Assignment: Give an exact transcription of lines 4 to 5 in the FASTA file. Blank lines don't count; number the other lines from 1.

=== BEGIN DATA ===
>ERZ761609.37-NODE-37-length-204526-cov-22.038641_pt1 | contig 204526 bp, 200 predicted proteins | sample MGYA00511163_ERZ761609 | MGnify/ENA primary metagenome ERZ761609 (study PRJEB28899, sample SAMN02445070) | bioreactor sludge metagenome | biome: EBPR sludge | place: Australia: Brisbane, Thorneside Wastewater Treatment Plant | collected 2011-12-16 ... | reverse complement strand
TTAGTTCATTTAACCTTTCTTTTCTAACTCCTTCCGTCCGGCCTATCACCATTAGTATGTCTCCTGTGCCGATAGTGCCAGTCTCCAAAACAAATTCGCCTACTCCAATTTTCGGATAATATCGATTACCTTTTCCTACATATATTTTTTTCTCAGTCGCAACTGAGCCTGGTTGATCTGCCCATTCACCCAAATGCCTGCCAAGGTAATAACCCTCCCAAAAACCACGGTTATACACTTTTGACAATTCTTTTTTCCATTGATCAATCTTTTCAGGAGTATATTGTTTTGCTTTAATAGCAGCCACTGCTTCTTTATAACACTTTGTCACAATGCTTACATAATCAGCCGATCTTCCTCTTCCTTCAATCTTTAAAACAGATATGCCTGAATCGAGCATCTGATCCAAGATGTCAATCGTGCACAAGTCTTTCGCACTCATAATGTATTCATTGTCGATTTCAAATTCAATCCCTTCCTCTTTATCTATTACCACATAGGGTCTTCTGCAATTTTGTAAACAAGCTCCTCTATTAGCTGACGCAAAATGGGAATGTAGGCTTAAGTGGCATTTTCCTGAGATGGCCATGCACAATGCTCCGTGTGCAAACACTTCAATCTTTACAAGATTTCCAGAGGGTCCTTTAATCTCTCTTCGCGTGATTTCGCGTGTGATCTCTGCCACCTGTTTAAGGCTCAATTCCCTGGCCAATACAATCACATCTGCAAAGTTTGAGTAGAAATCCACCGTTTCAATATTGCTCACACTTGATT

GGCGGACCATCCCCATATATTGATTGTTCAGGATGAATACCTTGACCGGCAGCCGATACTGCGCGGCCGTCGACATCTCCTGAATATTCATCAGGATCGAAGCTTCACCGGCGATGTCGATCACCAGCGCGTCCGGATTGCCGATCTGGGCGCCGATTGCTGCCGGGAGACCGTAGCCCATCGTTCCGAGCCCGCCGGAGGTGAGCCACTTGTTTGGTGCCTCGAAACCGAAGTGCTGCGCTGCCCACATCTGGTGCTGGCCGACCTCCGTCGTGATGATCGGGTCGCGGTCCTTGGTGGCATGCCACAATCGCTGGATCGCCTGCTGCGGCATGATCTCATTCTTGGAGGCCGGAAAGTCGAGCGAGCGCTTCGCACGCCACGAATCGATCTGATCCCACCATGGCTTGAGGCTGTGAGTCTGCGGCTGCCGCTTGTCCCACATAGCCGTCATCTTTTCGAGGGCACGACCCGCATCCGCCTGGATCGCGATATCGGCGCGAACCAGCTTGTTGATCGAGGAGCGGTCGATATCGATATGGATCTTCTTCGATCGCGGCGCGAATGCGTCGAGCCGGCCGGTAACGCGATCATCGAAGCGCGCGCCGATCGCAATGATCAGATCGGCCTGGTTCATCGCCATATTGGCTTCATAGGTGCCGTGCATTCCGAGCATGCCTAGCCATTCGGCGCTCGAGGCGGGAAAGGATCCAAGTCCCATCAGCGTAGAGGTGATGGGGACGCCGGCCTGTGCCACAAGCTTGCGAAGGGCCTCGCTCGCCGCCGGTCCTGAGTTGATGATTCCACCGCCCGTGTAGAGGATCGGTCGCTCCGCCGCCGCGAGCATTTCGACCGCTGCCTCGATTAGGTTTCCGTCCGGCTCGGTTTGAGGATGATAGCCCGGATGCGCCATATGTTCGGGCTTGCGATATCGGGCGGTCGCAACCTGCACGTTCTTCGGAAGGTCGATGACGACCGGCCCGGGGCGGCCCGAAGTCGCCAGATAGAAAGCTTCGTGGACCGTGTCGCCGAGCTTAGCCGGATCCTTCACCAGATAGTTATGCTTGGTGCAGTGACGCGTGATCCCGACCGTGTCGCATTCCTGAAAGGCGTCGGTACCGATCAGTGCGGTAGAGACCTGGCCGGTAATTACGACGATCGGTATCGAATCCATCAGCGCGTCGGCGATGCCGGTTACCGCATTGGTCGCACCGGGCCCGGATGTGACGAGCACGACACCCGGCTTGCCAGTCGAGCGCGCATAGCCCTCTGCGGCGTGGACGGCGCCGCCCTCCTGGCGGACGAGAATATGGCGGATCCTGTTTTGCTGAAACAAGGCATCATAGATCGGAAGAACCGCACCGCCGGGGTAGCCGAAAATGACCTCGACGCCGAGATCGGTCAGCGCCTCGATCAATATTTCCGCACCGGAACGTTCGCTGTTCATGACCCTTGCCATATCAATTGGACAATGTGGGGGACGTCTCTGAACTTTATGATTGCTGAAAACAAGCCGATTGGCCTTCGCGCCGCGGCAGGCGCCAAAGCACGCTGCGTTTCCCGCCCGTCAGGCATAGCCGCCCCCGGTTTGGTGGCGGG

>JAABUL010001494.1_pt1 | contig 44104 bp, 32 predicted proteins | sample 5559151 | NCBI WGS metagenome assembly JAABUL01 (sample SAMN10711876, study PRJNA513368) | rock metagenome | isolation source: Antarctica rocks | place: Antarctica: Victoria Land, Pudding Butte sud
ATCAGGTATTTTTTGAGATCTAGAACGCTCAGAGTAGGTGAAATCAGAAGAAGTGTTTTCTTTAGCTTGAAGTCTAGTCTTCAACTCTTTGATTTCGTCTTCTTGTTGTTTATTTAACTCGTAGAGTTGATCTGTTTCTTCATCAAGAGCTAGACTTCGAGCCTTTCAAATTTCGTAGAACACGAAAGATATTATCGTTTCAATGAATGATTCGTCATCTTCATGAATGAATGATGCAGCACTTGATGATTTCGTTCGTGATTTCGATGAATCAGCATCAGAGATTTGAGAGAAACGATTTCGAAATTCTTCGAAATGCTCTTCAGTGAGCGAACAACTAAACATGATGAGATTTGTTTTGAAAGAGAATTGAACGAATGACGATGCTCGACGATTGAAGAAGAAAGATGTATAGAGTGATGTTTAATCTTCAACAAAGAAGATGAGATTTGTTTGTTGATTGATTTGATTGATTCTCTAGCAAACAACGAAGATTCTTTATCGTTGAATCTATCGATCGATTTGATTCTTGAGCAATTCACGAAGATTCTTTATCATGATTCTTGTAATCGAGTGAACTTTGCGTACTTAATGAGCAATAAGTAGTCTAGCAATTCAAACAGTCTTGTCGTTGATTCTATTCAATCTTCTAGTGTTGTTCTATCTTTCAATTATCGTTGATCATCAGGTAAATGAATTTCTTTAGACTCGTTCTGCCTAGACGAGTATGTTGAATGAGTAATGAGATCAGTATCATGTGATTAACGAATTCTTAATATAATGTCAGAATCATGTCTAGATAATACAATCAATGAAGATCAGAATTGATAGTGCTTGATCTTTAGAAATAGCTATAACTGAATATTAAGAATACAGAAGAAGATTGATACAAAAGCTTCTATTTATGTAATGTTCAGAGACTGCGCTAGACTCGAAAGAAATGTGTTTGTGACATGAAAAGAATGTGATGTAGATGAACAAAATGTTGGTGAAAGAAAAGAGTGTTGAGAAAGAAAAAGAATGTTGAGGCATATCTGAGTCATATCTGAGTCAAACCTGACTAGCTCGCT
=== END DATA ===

>JAABUL010001494.1_pt1 | contig 44104 bp, 32 predicted proteins | sample 5559151 | NCBI WGS metagenome assembly JAABUL01 (sample SAMN10711876, study PRJNA513368) | rock metagenome | isolation source: Antarctica rocks | place: Antarctica: Victoria Land, Pudding Butte sud
ATCAGGTATTTTTTGAGATCTAGAACGCTCAGAGTAGGTGAAATCAGAAGAAGTGTTTTCTTTAGCTTGAAGTCTAGTCTTCAACTCTTTGATTTCGTCTTCTTGTTGTTTATTTAACTCGTAGAGTTGATCTGTTTCTTCATCAAGAGCTAGACTTCGAGCCTTTCAAATTTCGTAGAACACGAAAGATATTATCGTTTCAATGAATGATTCGTCATCTTCATGAATGAATGATGCAGCACTTGATGATTTCGTTCGTGATTTCGATGAATCAGCATCAGAGATTTGAGAGAAACGATTTCGAAATTCTTCGAAATGCTCTTCAGTGAGCGAACAACTAAACATGATGAGATTTGTTTTGAAAGAGAATTGAACGAATGACGATGCTCGACGATTGAAGAAGAAAGATGTATAGAGTGATGTTTAATCTTCAACAAAGAAGATGAGATTTGTTTGTTGATTGATTTGATTGATTCTCTAGCAAACAACGAAGATTCTTTATCGTTGAATCTATCGATCGATTTGATTCTTGAGCAATTCACGAAGATTCTTTATCATGATTCTTGTAATCGAGTGAACTTTGCGTACTTAATGAGCAATAAGTAGTCTAGCAATTCAAACAGTCTTGTCGTTGATTCTATTCAATCTTCTAGTGTTGTTCTATCTTTCAATTATCGTTGATCATCAGGTAAATGAATTTCTTTAGACTCGTTCTGCCTAGACGAGTATGTTGAATGAGTAATGAGATCAGTATCATGTGATTAACGAATTCTTAATATAATGTCAGAATCATGTCTAGATAATACAATCAATGAAGATCAGAATTGATAGTGCTTGATCTTTAGAAATAGCTATAACTGAATATTAAGAATACAGAAGAAGATTGATACAAAAGCTTCTATTTATGTAATGTTCAGAGACTGCGCTAGACTCGAAAGAAATGTGTTTGTGACATGAAAAGAATGTGATGTAGATGAACAAAATGTTGGTGAAAGAAAAGAGTGTTGAGAAAGAAAAAGAATGTTGAGGCATATCTGAGTCATATCTGAGTCAAACCTGACTAGCTCGCT